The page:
Martin Bashir has stepped down from his role as the BBC's religion editor, the corporation has confirmed.
Bashir, 58, has reported on religious affairs for the BBC since 2016, and previously worked for programmes including Panorama.
The corporation said he was leaving due to ongoing health issues.
His departure comes after questions were raised about how he secured an interview with Princess Diana for Panorama in 1995.
The deputy director of BBC News, Jonathan Munro, said: "Martin Bashir has stepped down from his position as the BBC's Religion Editor, and is leaving the corporation.
"He let us know of his decision last month, just before being readmitted to hospital for another surgical procedure on his heart. Although he underwent major surgery toward the end of last year, he is facing some ongoing issues and has decided to focus on his health."
He added: "We wish him a complete and speedy recovery."
Bashir is one of the most well-known journalists in the UK, having made news headlines for his interviews with Michael Jackson and Diana, Princess of Wales.
It was during her 1995 interview with Bashir that Princess Diana admitted to having had an affair and also spoke of Prince Charles's relationship with the then Camilla Parker-Bowles.
"There were three of us in this marriage, so it was a bit crowded," she told Bashir on Panorama, in a programme watched by millions globally.
However, Bashir had recently come under scrutiny after it emerged mocked-up bank statements had been produced in an attempt to secure the interview with the princess.
The BBC has apologised for the use of the statements, but has insisted they played "no part in her decision to take part in the interview".
Bashir will not face a criminal investigation. But retired Supreme Court judge Lord Dyson has carried out an inquiry into the incident.
A spokeswoman for Lord Dyson said he had concluded his investigation and that the report had been "passed to the BBC for publication in due course".
A BBC spokesman said the report would be published "very soon".
Bashir, aged 58, had been absent from his role in recent months after contracting Covid-19 and undergoing quadruple bypass surgery.
In the first of his two most famous interviews, Princess Diana also talked frankly about her difficulties with post-natal depression and bulimia.
It made headlines around the globe and was watched by 22.8m in the UK, winning Bashir a Bafta TV award.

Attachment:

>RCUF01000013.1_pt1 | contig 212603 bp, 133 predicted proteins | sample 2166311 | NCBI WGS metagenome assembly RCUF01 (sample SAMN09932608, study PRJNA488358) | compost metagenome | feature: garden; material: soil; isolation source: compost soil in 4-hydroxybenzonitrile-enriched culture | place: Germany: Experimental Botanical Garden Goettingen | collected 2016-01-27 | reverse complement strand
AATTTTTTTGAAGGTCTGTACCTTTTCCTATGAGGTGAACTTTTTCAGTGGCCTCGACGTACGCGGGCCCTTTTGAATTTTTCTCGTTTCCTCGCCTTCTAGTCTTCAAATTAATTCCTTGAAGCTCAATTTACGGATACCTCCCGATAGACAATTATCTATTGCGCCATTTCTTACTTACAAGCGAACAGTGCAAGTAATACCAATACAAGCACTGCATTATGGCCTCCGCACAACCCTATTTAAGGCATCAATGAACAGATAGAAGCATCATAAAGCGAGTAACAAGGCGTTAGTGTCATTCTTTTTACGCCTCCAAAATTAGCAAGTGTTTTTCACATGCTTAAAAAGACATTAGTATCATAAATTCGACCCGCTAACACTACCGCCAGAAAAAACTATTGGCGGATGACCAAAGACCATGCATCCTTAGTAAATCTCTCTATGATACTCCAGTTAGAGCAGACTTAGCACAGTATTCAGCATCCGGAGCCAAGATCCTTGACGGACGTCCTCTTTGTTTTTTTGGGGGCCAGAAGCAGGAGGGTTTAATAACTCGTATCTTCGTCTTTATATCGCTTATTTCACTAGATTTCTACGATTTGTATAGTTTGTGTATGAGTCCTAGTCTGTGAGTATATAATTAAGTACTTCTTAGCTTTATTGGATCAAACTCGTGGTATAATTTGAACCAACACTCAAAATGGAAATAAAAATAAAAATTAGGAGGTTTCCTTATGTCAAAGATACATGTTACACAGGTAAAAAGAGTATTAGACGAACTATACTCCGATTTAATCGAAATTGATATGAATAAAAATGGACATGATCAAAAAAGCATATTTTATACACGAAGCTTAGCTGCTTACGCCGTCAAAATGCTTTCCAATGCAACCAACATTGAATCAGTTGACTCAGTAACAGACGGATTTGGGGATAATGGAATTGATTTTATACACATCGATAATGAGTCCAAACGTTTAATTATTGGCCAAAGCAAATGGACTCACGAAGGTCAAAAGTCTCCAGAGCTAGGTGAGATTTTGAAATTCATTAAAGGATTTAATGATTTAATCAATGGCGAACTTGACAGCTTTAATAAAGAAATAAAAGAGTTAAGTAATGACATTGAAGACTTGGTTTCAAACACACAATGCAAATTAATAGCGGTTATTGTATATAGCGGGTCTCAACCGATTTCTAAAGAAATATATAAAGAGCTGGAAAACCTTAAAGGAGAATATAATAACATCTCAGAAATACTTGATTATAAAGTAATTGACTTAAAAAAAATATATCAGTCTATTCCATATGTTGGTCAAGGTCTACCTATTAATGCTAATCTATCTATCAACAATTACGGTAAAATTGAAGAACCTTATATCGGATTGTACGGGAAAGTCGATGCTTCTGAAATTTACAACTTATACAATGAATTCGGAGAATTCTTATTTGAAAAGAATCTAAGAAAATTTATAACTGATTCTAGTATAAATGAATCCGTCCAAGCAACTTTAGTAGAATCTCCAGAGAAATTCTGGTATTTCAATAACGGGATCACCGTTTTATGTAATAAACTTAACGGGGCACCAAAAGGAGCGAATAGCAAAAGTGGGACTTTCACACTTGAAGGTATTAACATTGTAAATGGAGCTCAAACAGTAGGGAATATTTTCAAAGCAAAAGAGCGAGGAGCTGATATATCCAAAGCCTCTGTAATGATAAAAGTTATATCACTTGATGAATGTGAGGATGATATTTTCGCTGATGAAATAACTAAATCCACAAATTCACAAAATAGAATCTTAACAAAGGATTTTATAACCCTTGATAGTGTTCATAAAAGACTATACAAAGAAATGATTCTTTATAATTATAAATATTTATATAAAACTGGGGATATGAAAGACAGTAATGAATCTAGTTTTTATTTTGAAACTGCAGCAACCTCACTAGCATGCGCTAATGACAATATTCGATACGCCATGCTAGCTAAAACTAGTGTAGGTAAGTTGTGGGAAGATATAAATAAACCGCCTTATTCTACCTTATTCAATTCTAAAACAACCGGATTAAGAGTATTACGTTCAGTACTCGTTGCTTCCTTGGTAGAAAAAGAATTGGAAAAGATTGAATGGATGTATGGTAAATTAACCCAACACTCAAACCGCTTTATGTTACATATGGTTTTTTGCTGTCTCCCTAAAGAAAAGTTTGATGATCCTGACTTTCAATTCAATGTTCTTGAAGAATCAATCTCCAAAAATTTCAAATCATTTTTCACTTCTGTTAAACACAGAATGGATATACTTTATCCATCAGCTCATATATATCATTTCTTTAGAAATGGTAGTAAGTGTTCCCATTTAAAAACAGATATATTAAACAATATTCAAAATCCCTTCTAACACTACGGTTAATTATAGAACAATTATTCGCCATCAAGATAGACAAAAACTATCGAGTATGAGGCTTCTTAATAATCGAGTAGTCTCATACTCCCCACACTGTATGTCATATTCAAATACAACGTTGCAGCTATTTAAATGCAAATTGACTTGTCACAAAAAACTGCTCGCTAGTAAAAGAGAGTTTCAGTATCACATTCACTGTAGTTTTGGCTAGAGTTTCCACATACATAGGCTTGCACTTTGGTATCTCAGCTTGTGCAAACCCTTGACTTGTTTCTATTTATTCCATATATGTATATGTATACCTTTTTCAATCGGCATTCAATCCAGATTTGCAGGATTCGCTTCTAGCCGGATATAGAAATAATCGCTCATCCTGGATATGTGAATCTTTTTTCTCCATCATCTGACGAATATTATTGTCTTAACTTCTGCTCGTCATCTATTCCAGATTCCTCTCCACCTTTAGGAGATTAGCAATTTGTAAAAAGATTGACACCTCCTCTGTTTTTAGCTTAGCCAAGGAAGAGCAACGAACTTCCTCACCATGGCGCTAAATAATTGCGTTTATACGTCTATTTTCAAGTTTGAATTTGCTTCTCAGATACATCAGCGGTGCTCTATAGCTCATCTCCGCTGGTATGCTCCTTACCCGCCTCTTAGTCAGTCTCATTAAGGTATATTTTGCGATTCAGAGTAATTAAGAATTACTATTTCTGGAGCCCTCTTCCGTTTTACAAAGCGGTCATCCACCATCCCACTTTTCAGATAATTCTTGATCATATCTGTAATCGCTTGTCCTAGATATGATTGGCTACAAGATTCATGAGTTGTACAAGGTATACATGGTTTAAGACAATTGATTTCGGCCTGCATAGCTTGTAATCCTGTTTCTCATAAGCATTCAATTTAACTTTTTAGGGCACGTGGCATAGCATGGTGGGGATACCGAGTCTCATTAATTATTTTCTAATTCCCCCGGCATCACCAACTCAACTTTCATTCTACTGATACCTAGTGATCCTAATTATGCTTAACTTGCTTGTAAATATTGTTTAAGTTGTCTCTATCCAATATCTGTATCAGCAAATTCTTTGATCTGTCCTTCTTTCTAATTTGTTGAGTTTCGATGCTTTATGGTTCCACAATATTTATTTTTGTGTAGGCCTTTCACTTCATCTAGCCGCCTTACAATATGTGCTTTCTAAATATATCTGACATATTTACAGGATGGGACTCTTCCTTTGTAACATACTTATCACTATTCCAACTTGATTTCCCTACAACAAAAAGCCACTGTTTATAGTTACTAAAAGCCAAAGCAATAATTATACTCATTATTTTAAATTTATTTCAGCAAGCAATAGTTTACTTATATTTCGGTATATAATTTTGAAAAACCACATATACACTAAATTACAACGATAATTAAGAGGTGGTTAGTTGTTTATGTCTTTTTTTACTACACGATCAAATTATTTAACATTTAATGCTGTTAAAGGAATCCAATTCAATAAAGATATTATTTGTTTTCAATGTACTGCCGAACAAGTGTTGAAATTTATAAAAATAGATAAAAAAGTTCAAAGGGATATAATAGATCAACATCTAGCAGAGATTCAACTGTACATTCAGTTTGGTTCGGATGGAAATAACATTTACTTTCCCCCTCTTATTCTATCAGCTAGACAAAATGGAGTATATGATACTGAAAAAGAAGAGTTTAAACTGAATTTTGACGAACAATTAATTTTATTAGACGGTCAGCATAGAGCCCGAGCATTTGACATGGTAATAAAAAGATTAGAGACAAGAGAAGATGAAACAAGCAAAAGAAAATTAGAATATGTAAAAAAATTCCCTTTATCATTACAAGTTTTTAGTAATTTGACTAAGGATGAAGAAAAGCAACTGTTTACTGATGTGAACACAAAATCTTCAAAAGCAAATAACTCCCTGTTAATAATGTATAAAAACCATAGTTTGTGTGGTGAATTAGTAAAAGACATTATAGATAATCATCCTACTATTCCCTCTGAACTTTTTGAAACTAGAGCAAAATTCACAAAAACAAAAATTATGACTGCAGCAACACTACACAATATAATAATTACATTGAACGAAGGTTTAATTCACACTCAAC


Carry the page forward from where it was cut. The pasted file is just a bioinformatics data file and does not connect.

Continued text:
He was also named Royal Television Society's Journalist of the Year in 1996.
In 2003, Bashir also interviewed pop singer Jackson for an ITV documentary.
The journalist asked him about reports of multiple plastic surgery and the "baby dangling" incident, when the star held his baby son over a balcony to show waiting fans beneath.
The programme, for which Bashir trailed the singer for eight months, was watched by 14m viewers.
Bashir's career began as BBC news correspondent from 1987 to 1992. He then joined the corporation's investigative programme Panorama, and also worked on shows including Songs of Praise and Public Eye.
In a 1998 Panorama programme he interviewed Louise Woodward, the British au pair convicted of the manslaughter of Matthew Eappen, a baby she was looking after in the US.
The exclusive interview, in which she declared her innocence, was recorded after she was released from a US prison, when her conviction was reduced from murder to involuntary manslaughter.
Bashir also interviewed the five men suspected of killing London teenager Stephen Lawrence in 1999, having moved to ITV in 1998 to work on Tonight with Trevor McDonald.
He went on to speak to disgraced Tory peer Lord Archer, Tony Martin the Norfolk farmer who was jailed for killing a burglar and former footballer George Best, as well as making a series of documentary films about the serial killer doctor, Harold Shipman.
Other interviewees included Michael Barrymore and Major Charles Ingram, also known as "the coughing major", infamous for his appearance on TV game show Who Wants to Be a Millionaire?
In 2004, Bashir moved to New York, where he worked on ABC News, and later MSNBC as a political commentator, where he worked until 2013.
He quit MSNBC when he became the controversial focus of attention himself, for remarks he made about former US vice-presidential candidate Sarah Palin.
He then broadcast an apology on his show saying his remarks were "ill-judged".
Bashir returned to the UK and was appointed the BBC's Religious Affairs correspondent in 2016. In 2019, he took part in a celebrity version of ITV's X Factor, which replaced the traditional X Factor series, and was eliminated in the third week.